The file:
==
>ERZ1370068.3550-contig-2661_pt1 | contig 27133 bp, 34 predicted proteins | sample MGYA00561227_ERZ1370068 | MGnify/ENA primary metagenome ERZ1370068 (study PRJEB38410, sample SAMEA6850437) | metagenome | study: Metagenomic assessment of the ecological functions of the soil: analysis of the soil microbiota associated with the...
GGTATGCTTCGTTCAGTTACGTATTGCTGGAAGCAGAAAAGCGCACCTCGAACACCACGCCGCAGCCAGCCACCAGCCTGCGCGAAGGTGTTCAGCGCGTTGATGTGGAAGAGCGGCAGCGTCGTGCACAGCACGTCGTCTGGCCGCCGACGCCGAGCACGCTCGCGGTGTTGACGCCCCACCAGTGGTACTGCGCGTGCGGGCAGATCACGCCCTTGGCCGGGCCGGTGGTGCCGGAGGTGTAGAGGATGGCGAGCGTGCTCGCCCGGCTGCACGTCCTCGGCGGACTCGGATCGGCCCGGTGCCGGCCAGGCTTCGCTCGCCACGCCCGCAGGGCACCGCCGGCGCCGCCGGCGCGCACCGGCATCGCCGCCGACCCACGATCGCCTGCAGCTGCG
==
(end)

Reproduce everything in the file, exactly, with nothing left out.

>ERZ1370068.3550-contig-2661_pt1 | contig 27133 bp, 34 predicted proteins | sample MGYA00561227_ERZ1370068 | MGnify/ENA primary metagenome ERZ1370068 (study PRJEB38410, sample SAMEA6850437) | metagenome | study: Metagenomic assessment of the ecological functions of the soil: analysis of the soil microbiota associated with the...
GGTATGCTTCGTTCAGTTACGTATTGCTGGAAGCAGAAAAGCGCACCTCGAACACCACGCCGCAGCCAGCCACCAGCCTGCGCGAAGGTGTTCAGCGCGTTGATGTGGAAGAGCGGCAGCGTCGTGCACAGCACGTCGTCTGGCCGCCGACGCCGAGCACGCTCGCGGTGTTGACGCCCCACCAGTGGTACTGCGCGTGCGGGCAGATCACGCCCTTGGCCGGGCCGGTGGTGCCGGAGGTGTAGAGGATGGCGAGCGTGCTCGCCCGGCTGCACGTCCTCGGCGGACTCGGATCGGCCCGGTGCCGGCCAGGCTTCGCTCGCCACGCCCGCAGGGCACCGCCGGCGCCGCCGGCGCGCACCGGCATCGCCGCCGACCCACGATCGCCTGCAGCTGCG